The article continues to state that “other studies comparing outcomes for abortion versus delivery of unintended pregnancies have found higher rates of clinical depression, anxiety, and substance abuse among women who abort, while studies that did not look only at unplanned pregnancies also find that women who aborted are at increased risk for suicidal behavior, psychiatric problems, symptoms of post-traumatic stress, and sleep disorders, which are often linked to trauma.”
However, the American Psychological Association suggests that findings like those above are inaccurate.
“The [Task Force on Mental Health and Abortion] reviewed no evidence sufficient to support the claim that an observed association between abortion history and mental health was caused by the abortion per se, as opposed to other factors,” according to its website.
In fact, “the best scientific evidence published indicates that among adult women who have an unplanned pregnancy, the relative risk of mental health problems is no greater if they have a single elective first-trimester abortion than if they deliver that pregnancy.”
A Swedish study mentioned on Planned Parenthood’s website supports the fact that unwanted childbirth can prove harmful to women, stating that women who were refused abortion had difficulty adjusting emotionally or were unable to several years later.
Additionally, a paper from the National Campaign to Prevent Teen and Unplanned Pregnancy states that “a fairly large body of literature confirms that an unintended birth can have negative consequences for a mother’s mental well-being. Women with unwanted, mistimed, or unplanned births demonstrate lower levels of general psychological well-being during pregnancy and following the birth, and a higher risk of depression, and they report lower levels of happiness than those with intended births.”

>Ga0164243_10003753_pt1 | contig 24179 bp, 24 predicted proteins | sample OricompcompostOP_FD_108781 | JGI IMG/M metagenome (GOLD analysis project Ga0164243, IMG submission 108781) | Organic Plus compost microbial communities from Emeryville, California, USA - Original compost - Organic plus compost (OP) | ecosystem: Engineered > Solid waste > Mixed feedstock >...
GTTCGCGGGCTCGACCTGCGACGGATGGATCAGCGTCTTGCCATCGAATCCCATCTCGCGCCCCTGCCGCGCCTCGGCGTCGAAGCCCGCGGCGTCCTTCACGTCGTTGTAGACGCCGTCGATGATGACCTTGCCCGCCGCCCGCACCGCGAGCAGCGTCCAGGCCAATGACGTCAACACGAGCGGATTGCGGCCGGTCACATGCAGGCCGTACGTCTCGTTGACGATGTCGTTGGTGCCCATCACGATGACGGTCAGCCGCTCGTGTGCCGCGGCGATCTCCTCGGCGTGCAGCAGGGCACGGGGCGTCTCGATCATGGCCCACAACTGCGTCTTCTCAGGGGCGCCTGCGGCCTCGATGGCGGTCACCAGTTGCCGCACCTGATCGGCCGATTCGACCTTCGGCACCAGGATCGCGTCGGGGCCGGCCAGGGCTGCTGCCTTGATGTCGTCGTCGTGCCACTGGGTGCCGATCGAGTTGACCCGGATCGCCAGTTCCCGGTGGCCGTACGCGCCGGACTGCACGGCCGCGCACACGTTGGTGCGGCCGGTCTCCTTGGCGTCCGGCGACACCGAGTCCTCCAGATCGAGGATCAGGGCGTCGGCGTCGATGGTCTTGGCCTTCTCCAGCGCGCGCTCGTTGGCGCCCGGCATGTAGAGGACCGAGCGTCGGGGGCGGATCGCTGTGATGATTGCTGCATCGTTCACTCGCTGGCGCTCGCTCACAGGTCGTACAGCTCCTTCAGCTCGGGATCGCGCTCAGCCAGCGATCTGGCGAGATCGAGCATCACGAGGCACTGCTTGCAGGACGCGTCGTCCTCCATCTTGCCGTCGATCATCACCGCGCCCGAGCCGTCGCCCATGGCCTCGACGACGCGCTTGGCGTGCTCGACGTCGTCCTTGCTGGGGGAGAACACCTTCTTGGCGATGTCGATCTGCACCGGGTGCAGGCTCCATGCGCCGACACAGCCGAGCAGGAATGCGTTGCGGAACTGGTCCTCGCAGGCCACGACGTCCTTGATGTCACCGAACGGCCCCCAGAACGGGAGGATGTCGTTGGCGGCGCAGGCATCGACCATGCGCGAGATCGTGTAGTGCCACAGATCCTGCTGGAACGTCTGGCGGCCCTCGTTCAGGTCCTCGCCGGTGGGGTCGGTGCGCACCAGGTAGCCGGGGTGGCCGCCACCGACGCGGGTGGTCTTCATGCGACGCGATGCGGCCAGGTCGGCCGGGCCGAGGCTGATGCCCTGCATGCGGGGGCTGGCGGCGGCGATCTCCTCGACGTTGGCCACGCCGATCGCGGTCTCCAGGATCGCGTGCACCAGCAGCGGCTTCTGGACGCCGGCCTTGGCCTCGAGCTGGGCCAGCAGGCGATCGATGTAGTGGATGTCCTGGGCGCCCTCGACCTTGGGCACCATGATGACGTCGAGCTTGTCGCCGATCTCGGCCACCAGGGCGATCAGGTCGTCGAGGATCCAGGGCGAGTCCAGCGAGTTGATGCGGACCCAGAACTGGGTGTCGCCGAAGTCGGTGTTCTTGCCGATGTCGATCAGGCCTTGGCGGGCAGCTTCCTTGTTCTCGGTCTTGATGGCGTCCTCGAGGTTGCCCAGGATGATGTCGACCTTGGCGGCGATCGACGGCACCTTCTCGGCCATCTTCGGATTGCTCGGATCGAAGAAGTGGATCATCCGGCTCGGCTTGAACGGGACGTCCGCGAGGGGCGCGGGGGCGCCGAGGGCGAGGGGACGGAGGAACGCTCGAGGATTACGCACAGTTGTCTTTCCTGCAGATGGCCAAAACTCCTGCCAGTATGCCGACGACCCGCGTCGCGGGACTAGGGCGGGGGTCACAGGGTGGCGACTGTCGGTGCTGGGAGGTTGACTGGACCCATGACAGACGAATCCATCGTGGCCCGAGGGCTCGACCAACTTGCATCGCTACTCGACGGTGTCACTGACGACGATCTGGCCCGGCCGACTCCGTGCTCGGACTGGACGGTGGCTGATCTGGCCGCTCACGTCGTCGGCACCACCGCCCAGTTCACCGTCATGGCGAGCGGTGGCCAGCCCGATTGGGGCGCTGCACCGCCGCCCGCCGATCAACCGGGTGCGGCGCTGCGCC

If you think about it, it makes sense that being forced to have a child because of the inability to get an abortion (or other reasons like social pressure) would only have harmful effects. For one, it would be a stressful situation and could even lead to anxiety. Giving birth to a child is a major life change, even if the woman decides to give the child up for adoption. Her body is forever changed, and she has to suffer through nine months of pregnancy that she wouldn’t want to endure if it was her choice. Depending on pregnancy side effects, job performance and daily living could be hindered. Having to do something against one’s will, like having a child, could definitely be a trigger for depression. It promotes a feeling of powerlessness and hopelessness. There is also the issue of dealing with reactions from other people. Overall, denying women abortion rights, and forcing women to suffer through an unwanted child birth can only lead to negative consequences to mental health and other areas of life.
Were you ever barred from getting an abortion and were forced to give birth? How did this experience affect you? Have you heard of other women negatively (or even positively) affected by this experience? Share your stories in the comments section.
Major, Brenda. Email interview. July 6, 2011.
Baldwin, Susie. Email interview. July 7, 2011.
Reviewed July 7, 2011
by Michele Blacksberg R.N.
Edited by Alison Stanton